“Let’s face it,” he said, “there’s more inefficiency further down the market cap spectrum. The opportunity to find home runs is greater.”
Investment professionals, for more information about CTSIX, contact your Calamos Investment Consultant at 888-571-2567 or firstname.lastname@example.org.
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Important Risk Information. An investment in the Fund(s) is subject to risks, and you could lose money on your investment in the Fund(s). There can be no assurance that the Fund(s) will achieve its investment objective. Your investment in the Fund(s) is not a deposit in a bank and is not insured or guaranteed by the Federal Deposit Insurance Corporation (FDIC) or any other government agency. The risks associated with an investment in the Fund(s) can increase during times of significant market volatility. The Fund(s) also has specific principal risks, which are described below. More detailed information regarding these risks can be found in the Fund's prospectus.
The principal risks of investing in the Calamos Timpani Small Cap Growth Fund include: equity securities risk consisting of market prices declining in general, growth stock risk consisting of potential increased volatility due to securities trading at higher multiples, and portfolio selection risk. The Fund invests in small capitalization companies, which are often more volatile and less liquid than investments in larger companies. As a result of political or economic instability in foreign countries, there can be special risks associated with investing in foreign securities, including fluctuations in currency exchange rates, increased price volatility and difficulty obtaining information. In addition, emerging markets may present additional risk due to potential for greater economic and political instability in less developed countries.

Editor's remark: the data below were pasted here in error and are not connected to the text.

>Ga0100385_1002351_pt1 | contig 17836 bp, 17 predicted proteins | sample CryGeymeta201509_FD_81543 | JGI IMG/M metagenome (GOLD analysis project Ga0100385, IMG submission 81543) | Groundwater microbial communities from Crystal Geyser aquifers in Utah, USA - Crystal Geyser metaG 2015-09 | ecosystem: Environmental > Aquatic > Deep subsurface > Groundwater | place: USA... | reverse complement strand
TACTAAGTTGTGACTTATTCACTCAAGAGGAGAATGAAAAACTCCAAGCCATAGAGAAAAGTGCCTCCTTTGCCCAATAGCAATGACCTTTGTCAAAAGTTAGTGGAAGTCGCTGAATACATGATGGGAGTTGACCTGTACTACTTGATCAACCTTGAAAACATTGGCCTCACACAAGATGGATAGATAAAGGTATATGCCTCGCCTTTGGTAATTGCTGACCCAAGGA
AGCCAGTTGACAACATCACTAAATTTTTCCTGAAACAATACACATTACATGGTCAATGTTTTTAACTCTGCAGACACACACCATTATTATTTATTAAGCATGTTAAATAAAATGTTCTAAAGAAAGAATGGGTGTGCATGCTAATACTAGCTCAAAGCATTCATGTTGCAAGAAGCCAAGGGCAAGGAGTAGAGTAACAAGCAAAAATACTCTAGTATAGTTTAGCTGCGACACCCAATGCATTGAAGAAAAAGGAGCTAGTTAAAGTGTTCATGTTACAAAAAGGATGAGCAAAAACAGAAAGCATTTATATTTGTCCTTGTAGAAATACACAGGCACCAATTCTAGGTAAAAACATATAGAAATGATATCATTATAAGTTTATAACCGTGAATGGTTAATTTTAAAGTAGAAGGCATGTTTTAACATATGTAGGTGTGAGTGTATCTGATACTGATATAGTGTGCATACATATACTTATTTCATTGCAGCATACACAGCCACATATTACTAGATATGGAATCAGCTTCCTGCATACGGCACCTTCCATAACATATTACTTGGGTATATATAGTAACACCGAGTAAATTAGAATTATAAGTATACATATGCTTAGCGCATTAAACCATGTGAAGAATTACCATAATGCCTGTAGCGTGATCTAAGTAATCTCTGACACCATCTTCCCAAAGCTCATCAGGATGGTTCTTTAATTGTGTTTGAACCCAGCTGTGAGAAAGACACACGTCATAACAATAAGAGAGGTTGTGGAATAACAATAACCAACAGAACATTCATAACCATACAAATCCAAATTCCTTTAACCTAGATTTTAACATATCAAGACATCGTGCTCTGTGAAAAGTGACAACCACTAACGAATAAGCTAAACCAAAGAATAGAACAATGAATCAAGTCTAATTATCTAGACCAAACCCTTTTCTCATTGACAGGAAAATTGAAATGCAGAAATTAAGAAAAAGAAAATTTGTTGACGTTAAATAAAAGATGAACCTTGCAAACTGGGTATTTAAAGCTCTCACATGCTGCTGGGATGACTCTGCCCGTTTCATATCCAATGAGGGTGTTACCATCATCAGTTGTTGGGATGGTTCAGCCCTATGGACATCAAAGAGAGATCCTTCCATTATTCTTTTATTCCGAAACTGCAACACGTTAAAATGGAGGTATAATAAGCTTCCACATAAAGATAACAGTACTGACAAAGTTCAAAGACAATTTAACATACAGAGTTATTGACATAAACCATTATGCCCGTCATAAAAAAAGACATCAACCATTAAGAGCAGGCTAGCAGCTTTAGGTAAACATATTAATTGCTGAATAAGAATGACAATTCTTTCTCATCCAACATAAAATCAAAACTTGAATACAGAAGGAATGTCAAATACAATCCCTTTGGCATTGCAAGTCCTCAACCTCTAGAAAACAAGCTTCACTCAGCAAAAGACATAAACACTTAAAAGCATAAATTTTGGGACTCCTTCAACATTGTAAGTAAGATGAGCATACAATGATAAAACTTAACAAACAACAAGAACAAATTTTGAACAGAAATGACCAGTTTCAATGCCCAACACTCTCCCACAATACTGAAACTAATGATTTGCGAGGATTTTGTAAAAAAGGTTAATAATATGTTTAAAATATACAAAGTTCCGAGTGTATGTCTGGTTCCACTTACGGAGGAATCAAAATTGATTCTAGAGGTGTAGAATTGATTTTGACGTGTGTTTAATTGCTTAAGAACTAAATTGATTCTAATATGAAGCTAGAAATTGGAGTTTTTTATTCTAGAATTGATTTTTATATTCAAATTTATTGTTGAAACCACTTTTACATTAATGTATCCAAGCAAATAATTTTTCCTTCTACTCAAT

The S&P 500 Index is generally considered representative of the U.S. stock market.
The Russell 2000 Index measures the performance of the 2,000 smallest companies in the Russell 3000 Index, which represents approximately 8% of the total market capitalization of the Russell 3000 Index.